Time after time, courts have demanded religious neutrality from the state, whether in the context of schools, government programs, or religious displays. Research shows that the American legal system privileges conservative Christianity, and that Muslims are currently the most underserved religious group in American prisons. While Muslims comprise 1% of the US population, Muslims make up 9% of incarcerated peoples. Recently, the US State of Alabama executed a Muslim inmate after the Supreme Court dismissed his appeal for an imam to be present with him at death. Domineque Hakim Ray was killed via lethal injection on February 7th, 2019 at a state prison in Atmore. While the state of Alabama has a Christian chaplain enter the room with inmates, Imam Yusuf Maisonet was ordered to watch from an adjacent room.
The 11th Circuit Court of Appeal had acknowledged that Ray had a “powerful” claim against the state, because the state “refused to provide the same benefit to a devout Muslim and all other non-Christians.” However the Alabama Department of Corrections, which had employed a Christian chaplain for over twenty years, refused to allow a non-employee to enter the chambers with an inmate due to “security” risks.” Imam Yusuf Maisonet visited the prison facilities on a monthly basis (passing all security checks) to connect with and advise ten inmates. Robert Durham, of the Death Penalty Information Centre, stated that US states generally allow spiritual advisers to accompany inmates up to but not into execution chambers. Additionally, Durham notes that Alabama is the only state where execution protocol calls for a Christian chaplain to be present in the execution chambers.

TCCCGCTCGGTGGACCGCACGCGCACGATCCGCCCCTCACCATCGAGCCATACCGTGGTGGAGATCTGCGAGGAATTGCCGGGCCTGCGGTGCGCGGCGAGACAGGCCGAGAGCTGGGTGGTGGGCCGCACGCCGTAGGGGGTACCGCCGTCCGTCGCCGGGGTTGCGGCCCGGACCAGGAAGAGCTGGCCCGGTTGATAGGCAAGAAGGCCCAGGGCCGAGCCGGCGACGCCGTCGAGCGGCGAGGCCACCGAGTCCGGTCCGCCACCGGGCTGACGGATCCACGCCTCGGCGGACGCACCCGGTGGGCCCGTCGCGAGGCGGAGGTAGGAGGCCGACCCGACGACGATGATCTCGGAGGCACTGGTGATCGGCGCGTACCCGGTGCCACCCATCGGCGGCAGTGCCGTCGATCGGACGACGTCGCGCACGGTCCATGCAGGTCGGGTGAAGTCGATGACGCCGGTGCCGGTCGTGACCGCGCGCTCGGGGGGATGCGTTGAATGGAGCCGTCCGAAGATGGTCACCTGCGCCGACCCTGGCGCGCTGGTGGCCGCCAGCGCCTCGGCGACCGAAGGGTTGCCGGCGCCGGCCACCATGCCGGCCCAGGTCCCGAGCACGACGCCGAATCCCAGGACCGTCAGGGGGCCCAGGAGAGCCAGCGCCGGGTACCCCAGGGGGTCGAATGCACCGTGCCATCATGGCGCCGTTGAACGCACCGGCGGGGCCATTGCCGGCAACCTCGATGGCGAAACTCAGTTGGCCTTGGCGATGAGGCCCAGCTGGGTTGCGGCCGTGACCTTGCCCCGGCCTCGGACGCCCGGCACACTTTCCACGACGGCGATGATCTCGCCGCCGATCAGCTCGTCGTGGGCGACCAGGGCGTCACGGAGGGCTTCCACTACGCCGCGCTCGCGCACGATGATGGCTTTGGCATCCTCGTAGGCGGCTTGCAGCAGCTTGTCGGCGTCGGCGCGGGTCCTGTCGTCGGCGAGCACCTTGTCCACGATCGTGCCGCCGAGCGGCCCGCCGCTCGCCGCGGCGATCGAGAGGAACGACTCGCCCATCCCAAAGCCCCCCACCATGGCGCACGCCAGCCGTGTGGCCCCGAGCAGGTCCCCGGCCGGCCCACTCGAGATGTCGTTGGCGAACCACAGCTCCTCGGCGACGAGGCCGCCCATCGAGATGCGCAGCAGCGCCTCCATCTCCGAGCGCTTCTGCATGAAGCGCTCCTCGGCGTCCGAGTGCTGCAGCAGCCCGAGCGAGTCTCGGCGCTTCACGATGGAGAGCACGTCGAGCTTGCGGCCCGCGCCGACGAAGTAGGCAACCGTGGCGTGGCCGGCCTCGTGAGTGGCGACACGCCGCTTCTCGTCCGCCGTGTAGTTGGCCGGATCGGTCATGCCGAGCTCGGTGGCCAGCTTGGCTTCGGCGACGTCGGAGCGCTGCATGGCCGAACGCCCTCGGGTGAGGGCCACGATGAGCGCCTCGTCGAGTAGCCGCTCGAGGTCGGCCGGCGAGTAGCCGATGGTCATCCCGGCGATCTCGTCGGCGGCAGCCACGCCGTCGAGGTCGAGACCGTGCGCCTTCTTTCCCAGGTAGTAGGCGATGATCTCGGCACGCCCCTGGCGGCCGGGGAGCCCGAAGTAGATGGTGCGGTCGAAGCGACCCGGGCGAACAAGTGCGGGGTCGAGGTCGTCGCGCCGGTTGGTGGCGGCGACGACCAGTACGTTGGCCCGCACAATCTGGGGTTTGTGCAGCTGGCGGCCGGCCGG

The Supreme Court ultimately ruled 5 to 4 in Alabama’s favour. The Supreme Court cited the last-minute nature of Ray’s request as reason for the decision. In the Supreme Court’s dissent, Justice Elena Kagan wrote that the Establishment Clause makes it clear one religious denomination cannot be preferred over another. Alabama’s treatment goes against the Establishment Clause’s core principle of denominational preference. Kagan further argued that the State offered no evidence that the “wholesale prohibition on outside spiritual advisers” is necessary to achieve that goal. The imam could, for example pledge—under penalty of contempt—that he will not interfere with the State’s ability to perform the execution. Ray’s request for an imam was denied on January 23rd, and his complaint was filed five days later. Furthermore, the prison had refused to give Ray a copy of its practices and procedures, so Ray could not have foreseen that an imam would be granted less access than a Christian chaplain to his execution chambers. Instead of genuinely considering Ray’s claim, the Court accelerates judicial review so the State can meet its preferred execution date.
This post was written by a CCLA-PBSC Rights Watch student. Views expressed do not necessarily reflect the views of the CCLA or PBSC.